Some $3 million of a huge federal fund to help Americans whacked in the home loan crisis was improperly used by some states for steak and seafood dinners, barbeques and even a pinata, according to a new audit of the Hardest Hit Fund.

Instead of helping thousands of unemployed Americans unable to pay their mortgage, some states also used the money to boost the morale of their employees with bonuses, according to the Office of the Special Inspector General for the Troubled Asset Relief Program.

"Congress did not authorize TARP dollars for barbeques, steak and seafood dinners, gift cards, flowers, gym memberships, employee bonuses, litigation, celebrations, cars, and other unnecessary expenses of state housing agencies, but those are some of the charges SIGTARP's forensic analysis uncovered," said Christy Goldsmith Romero, the special inspector general.

Taxpayer watchdog Sen. Chuck Grassley added, "Congress didn't intend this program for bureaucrats to live high on the hog, yet the bureaucrats in question did exactly that. They bought barbecue and gift cards for themselves with taxpayer dollars."

Grassley demanded that states repay the squandered money. ‘Three million might sound like decimal dust to those who write big checks at the Treasury Department, but it's a lot of money for people struggling to keep their homes. Every single agency that squandered this money needs to pay back every penny to the American taxpayers. The Treasury Department must make that happen."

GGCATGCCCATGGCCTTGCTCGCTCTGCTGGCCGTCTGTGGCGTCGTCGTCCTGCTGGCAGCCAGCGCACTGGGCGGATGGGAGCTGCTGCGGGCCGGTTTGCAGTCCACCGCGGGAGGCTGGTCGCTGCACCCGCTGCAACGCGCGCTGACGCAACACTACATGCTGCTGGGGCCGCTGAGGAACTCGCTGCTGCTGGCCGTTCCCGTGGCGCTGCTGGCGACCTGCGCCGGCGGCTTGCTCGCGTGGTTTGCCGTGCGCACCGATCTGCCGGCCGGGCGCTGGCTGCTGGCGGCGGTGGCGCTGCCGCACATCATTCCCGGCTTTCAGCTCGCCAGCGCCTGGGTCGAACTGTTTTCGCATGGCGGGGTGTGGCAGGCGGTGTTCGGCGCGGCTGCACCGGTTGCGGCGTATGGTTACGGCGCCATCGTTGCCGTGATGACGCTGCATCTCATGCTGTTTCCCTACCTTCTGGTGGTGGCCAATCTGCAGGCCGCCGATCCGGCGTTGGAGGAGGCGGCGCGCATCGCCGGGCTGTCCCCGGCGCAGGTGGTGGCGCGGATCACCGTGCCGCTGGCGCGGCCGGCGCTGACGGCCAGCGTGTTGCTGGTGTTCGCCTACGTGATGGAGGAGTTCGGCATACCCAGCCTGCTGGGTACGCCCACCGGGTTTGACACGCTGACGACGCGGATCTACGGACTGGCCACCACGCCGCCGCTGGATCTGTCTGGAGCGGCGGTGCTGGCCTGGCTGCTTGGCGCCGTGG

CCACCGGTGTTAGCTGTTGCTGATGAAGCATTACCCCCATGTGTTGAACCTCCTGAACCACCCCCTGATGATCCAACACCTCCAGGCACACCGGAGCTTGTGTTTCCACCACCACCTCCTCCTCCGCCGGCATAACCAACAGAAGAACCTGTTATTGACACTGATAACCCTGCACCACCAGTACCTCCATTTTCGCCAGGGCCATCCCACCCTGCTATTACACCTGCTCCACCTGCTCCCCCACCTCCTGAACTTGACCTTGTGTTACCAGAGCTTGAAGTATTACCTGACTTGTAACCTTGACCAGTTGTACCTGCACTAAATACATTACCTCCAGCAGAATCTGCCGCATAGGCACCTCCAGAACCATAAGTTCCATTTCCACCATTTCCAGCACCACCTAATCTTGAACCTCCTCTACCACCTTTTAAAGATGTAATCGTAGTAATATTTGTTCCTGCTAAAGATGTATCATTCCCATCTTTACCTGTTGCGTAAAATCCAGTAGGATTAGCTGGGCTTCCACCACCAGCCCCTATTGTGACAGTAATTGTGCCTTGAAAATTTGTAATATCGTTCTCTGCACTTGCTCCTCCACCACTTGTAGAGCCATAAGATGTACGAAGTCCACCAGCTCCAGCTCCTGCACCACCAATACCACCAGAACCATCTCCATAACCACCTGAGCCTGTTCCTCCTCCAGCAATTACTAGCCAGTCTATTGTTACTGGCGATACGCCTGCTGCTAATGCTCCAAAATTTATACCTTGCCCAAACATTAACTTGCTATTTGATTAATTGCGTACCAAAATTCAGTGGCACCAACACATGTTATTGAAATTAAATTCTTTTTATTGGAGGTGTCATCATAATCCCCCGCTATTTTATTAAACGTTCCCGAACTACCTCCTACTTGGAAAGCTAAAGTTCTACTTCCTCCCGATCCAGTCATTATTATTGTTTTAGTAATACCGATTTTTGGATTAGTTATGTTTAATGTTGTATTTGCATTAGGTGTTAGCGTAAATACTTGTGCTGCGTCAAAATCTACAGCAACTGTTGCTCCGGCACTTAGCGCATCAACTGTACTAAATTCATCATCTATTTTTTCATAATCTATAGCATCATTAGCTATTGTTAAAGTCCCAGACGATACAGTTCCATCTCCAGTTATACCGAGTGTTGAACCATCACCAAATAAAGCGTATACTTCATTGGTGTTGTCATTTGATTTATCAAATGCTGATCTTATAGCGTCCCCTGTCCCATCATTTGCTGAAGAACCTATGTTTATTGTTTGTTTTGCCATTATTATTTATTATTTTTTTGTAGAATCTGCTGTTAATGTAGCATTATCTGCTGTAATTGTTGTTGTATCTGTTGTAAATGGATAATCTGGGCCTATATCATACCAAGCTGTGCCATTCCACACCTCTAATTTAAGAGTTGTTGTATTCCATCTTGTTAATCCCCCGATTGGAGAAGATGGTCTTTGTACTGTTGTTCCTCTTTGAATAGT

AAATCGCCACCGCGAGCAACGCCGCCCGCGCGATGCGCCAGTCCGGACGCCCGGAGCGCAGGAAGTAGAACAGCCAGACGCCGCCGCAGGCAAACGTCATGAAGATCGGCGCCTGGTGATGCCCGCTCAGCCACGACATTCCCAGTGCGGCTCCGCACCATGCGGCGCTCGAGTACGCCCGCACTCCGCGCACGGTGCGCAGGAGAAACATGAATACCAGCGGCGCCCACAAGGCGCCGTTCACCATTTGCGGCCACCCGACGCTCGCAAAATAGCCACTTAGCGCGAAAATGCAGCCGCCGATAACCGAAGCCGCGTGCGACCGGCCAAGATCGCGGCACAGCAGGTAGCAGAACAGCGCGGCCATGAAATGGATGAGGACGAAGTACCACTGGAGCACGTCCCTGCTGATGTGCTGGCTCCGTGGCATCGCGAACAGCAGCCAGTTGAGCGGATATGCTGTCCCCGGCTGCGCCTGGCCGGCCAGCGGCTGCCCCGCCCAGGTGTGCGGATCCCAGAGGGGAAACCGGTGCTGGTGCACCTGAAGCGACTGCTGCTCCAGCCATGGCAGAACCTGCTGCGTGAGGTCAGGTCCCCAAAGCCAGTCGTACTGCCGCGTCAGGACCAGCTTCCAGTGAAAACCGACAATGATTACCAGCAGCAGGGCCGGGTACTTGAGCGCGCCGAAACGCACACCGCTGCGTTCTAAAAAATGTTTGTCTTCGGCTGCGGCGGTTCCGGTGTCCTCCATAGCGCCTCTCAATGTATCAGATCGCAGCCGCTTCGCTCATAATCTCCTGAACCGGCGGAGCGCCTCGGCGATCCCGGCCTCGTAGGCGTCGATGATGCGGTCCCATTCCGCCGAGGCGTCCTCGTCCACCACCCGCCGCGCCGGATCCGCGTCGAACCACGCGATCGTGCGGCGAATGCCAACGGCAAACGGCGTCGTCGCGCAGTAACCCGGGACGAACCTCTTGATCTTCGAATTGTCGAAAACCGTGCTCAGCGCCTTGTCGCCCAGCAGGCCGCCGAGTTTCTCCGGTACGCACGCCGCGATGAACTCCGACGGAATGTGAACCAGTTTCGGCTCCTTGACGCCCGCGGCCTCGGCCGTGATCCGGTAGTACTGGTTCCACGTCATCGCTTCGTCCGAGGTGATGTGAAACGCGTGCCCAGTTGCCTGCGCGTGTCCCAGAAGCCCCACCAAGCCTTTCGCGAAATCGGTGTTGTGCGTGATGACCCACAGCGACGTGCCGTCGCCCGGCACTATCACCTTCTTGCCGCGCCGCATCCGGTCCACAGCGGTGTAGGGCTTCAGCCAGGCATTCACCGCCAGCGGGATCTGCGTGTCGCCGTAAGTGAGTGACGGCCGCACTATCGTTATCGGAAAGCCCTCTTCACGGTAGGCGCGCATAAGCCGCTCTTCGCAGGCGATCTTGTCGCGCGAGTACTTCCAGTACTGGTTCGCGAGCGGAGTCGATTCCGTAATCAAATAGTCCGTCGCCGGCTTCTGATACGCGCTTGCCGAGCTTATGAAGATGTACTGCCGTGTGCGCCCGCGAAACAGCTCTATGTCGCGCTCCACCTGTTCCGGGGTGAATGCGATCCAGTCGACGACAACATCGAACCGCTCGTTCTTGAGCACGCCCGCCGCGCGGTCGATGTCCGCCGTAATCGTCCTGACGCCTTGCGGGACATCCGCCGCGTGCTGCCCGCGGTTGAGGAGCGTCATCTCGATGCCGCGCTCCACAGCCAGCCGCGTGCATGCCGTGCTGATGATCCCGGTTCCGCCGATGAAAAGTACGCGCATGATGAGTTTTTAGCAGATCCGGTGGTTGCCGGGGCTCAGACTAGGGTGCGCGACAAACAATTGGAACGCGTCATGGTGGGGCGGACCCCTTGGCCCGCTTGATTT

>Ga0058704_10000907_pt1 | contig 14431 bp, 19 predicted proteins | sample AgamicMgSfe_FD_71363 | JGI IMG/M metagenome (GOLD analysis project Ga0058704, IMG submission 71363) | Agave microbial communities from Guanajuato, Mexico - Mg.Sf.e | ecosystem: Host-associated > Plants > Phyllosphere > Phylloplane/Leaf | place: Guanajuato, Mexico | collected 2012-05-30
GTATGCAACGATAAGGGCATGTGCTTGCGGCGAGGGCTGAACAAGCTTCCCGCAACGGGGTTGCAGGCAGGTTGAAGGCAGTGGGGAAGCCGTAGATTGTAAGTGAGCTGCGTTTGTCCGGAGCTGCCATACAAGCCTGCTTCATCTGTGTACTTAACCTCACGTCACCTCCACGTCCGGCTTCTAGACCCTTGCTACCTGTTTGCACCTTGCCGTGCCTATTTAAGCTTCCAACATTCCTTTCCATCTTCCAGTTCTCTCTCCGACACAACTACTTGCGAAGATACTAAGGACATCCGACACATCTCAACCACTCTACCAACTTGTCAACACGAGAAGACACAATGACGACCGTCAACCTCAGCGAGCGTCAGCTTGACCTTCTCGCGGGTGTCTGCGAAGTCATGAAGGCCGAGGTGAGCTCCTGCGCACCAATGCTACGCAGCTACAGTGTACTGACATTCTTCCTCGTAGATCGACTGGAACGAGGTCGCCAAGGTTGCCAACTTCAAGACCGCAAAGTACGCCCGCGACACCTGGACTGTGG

The HHF fund was created during the housing crisis to help out unemployed and under-employed mortgage holders.

The audit report said:

Some of the unnecessary expenses SIGTARP identified are large: Rhode Island charged to TARP hundreds of thousands for the construction of a customer center even though it is also used for non-HHF purposes -- years after billing TARP for the build-out of an office in 2010. Others are relatively small but numerous: TARP gift cards for employees, TARP barbeques, TARP flowers, TARP gym memberships, TARP balloons -- even a TARP pinata. All these unnecessary expenses violate TARP law and Treasury's contracts. And, most importantly, it means that taxpayers are spending more than they need to on programs.

Paul Bedard, the Washington Examiner's "Washington Secrets" columnist, can be contacted at pbedard@washingtonexaminer.com